Hi! My neighbor planted 40 of these 1′ off our property line; despite my attempt to educate them about the ultimate size of these….. Anyway, they’ve reached about 7′ high and encroached onto my side by 3 feet at this point (no surprise). How do you suggest I prune these monsters – shearing or further down the branch? And we are considering a privacy fence to push back the growth (150′ of pruning is not in my annual plans) but will they take out the fence – their side is the sun side…. Thanks!

    17. Roger Says:

      Heather,
      This kind of thing happens a lot. And if yard space is “precious,” you’ll want to do everything you can from day one to preserve it.

      The fence is a good idea. Keep in mind that fences with wood posts eventually rot where the posts meet the ground. This will allow any pressure from the growing arborvitae to push over the fence. Ideally you want to choose a fence (or a least the posts) that do not rot.

      Also, realize that the fence will help contain the arborvitae to the height of the fence. After that the plant’s growth will continue over on to your property.

      I think your best course of action is to go with a strong fence, and then an annual trimming regimen that “shears” the arborvitae back to the fence line. Notice I said “shear,” not prune. It’s unrealistic to think you could selectively prune all these arborvitae. The key here is to start early on, before they really encroach over the fence.

      The tools to consider would be a power trimmer and/or a telescopic power trimmer.

    18. AJ Says:

      Hi
      I planted 40 green giants on my property to have a live fence in May 2016
      Unfortunately a few of these thinned out at bottom even though the trees were strong and healthy.
      This summer even after all the new growth they put out, the lower part of these trees did not thicken out much. My trees were 6 feet tall last year and this year they added aroud 3 to 4 feet.
      I read on internet that cutting back on central leader and top growth areas will encourage a tree to thicken out at bottom. As a result I cut back the central leader by around a feet but now I am worried that I have damaged the tree because of this. Will I have to now train a branch to become central leader? If yes, will this not structurally damage the tree as the trunk for ever will be a little rounded instead of being straight?
      The trees are healthy overall and get full sun. I am in NJ zone 7A.
      Please advise.
      Thank you

    19. Roger Says:

      AJ,
      If you removed only one foot of the leader you should be fine. The arborvitae should continue to grow with one, strong central leader.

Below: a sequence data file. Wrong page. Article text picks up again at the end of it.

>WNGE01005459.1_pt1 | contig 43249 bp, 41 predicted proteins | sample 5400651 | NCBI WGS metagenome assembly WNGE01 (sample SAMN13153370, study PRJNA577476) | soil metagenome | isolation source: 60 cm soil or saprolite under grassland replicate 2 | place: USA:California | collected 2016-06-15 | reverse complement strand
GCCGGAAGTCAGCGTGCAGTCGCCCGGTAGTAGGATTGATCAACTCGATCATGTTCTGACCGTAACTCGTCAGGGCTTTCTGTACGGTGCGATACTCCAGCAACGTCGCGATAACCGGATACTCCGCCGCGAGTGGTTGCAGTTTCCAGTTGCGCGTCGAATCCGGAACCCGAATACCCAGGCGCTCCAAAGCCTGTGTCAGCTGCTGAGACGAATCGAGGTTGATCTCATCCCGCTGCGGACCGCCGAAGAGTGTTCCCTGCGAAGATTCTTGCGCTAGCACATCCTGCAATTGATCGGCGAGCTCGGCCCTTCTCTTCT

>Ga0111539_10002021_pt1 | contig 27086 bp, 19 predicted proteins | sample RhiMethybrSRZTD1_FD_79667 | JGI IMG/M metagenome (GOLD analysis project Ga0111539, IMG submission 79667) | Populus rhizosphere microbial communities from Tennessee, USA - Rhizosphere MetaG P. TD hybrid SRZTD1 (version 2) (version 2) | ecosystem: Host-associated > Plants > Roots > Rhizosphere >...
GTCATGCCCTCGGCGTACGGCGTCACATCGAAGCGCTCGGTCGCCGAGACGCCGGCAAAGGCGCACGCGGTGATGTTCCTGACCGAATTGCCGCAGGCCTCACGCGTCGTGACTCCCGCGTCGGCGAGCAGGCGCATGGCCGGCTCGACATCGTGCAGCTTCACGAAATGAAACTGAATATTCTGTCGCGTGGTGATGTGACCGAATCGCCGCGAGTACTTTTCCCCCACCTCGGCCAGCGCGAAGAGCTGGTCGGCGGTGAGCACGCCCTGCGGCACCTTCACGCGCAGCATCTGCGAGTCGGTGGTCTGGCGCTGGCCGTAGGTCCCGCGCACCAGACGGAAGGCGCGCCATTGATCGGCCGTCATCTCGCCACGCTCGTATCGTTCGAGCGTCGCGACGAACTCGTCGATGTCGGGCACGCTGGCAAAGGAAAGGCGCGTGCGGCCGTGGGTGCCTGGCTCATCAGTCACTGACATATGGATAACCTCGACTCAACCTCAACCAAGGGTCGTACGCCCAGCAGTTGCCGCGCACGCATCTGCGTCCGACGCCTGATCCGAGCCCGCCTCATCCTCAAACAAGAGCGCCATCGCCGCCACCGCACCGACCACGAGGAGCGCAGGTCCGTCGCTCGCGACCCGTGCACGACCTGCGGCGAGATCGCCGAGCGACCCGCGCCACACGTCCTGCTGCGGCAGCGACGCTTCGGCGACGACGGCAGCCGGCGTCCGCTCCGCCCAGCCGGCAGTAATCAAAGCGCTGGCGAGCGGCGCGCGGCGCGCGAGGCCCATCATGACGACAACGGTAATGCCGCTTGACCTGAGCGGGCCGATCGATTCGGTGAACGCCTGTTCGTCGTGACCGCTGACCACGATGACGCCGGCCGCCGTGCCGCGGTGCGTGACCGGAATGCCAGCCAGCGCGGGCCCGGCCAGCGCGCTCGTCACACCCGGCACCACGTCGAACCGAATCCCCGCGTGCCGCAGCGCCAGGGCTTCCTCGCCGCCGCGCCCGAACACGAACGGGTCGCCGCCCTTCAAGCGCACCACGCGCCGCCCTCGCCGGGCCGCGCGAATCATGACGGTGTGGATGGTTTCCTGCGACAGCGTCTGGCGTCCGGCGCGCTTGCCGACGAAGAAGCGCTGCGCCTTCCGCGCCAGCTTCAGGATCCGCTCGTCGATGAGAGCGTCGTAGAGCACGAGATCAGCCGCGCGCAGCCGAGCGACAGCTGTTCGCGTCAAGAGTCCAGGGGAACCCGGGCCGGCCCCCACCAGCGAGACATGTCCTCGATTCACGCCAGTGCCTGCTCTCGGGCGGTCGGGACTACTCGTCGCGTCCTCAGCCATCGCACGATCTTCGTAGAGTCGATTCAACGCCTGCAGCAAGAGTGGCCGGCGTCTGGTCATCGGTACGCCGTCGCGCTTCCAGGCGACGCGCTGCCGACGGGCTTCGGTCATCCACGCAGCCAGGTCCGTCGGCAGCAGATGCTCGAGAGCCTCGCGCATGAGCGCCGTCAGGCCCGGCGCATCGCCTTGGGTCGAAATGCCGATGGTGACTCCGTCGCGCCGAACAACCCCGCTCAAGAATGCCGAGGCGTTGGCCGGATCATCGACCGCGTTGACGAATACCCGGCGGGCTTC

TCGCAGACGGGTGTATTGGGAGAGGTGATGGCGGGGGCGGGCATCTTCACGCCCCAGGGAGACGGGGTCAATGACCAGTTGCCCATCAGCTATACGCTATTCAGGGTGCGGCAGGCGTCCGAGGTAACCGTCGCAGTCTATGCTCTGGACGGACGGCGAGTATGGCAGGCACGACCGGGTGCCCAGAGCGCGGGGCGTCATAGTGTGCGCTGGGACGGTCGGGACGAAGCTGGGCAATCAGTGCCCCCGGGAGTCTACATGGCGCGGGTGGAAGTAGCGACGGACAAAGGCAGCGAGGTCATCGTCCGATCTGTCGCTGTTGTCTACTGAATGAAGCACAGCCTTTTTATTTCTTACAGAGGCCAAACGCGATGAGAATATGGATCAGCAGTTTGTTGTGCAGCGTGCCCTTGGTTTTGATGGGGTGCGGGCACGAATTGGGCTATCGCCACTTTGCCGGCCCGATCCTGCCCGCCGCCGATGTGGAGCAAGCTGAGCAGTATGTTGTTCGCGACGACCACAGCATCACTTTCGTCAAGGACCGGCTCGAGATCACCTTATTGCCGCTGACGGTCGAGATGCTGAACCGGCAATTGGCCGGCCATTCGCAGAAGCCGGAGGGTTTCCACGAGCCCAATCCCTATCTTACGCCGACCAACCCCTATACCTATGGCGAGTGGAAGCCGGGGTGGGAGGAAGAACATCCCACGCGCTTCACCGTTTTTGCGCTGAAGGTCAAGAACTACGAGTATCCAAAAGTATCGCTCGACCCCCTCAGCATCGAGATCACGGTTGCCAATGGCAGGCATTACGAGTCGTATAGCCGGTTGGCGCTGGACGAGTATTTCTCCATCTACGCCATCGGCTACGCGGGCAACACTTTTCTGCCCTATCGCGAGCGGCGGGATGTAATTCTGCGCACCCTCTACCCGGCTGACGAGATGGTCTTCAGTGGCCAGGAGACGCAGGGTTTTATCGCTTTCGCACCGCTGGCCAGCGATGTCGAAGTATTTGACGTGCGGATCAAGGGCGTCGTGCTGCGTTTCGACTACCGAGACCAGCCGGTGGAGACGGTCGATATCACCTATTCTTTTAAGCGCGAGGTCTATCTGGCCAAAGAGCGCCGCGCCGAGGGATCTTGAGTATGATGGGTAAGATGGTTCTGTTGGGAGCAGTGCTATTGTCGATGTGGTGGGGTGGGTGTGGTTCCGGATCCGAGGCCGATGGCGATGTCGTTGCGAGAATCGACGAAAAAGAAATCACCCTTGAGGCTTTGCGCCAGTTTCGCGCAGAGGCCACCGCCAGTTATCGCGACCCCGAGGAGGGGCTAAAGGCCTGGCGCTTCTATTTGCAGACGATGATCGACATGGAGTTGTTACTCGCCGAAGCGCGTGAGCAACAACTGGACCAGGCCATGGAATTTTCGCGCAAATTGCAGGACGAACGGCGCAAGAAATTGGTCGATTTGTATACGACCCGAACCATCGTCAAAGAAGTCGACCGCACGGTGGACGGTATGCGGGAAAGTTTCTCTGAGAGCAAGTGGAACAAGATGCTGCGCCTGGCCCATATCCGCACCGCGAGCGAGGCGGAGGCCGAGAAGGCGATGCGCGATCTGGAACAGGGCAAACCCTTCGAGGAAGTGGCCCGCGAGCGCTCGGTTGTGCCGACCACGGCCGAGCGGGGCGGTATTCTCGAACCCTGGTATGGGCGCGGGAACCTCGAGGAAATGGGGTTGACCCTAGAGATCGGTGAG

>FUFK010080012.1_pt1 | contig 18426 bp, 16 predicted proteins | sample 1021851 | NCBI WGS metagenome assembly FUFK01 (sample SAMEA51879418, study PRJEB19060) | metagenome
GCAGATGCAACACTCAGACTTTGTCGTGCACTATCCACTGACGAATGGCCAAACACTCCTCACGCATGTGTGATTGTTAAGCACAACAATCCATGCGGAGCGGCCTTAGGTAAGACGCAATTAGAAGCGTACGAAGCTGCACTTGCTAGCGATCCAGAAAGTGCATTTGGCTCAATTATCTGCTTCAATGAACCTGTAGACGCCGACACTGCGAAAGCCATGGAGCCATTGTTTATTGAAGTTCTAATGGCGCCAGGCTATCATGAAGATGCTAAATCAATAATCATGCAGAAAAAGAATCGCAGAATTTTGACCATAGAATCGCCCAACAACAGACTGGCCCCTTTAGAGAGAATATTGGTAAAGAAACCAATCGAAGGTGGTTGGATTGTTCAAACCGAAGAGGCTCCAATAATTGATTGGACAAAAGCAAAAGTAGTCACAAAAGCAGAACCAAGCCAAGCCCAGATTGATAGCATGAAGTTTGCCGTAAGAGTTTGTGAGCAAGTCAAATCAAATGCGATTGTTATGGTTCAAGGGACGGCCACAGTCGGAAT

Overall this is a good strategy to encourage a fuller plant. And since the lower portion of the plants are weaker, this is really the solution to improving that.

    20. AJ Says:

      Thank you so much for the information.

    21. John butrico Says:

      I cut down the central leader of green giant arborvitae that were growing too tall. Does that mean they will no longer grow from the middle where cut? I feel i may have made a mistake.

    22. Roger Says:

      John,
      How the plant(s) will grow after your pruning depends on how much of the central leader you cut. If you cut a minimal amount, such as 6″ or so, the plant will continue to grow with “that” central leader. If you’ve cut a considerable amount (and it’s hard to say what that is w/o seeing the plants) then the arborvitae will have several, top lateral branches that will push growth out their ends. In this case, and if you want to re-establish a central leader, you’ll need to do some selective pruning to gradually encourage one of those top, lateral branches to assume the role of central leader.

    23. Ken Says:

      Hello. I live on a pie shop lot my neighbor has the same. I planted 25 emerald green arboro 5 years ago on a fence line that did not do well in the back of our property for privacy. We both agreed to rip them out and replace with green giants. Placing then 5 ft apart I come up with 12 needed to plant

      I am worried about the size the giant will get down the road. Area is tight. Is it better to plant 6 on my side and stager 6 on their side evenly spaced to control size better ? Or plant them on my side in a straight line as my emerald greens are now . I am more worried about width

    24. Roger Says:

      Ken,
      Planting 6 on your side and 6 on your neighbor’s (staggered) is better for the plants, but the 6 on your side will ultimately take up the space you’re concerned about. Can you plant right on the property line? I’ve had homeowners do that — and often they’re splitting the cost of the planting too.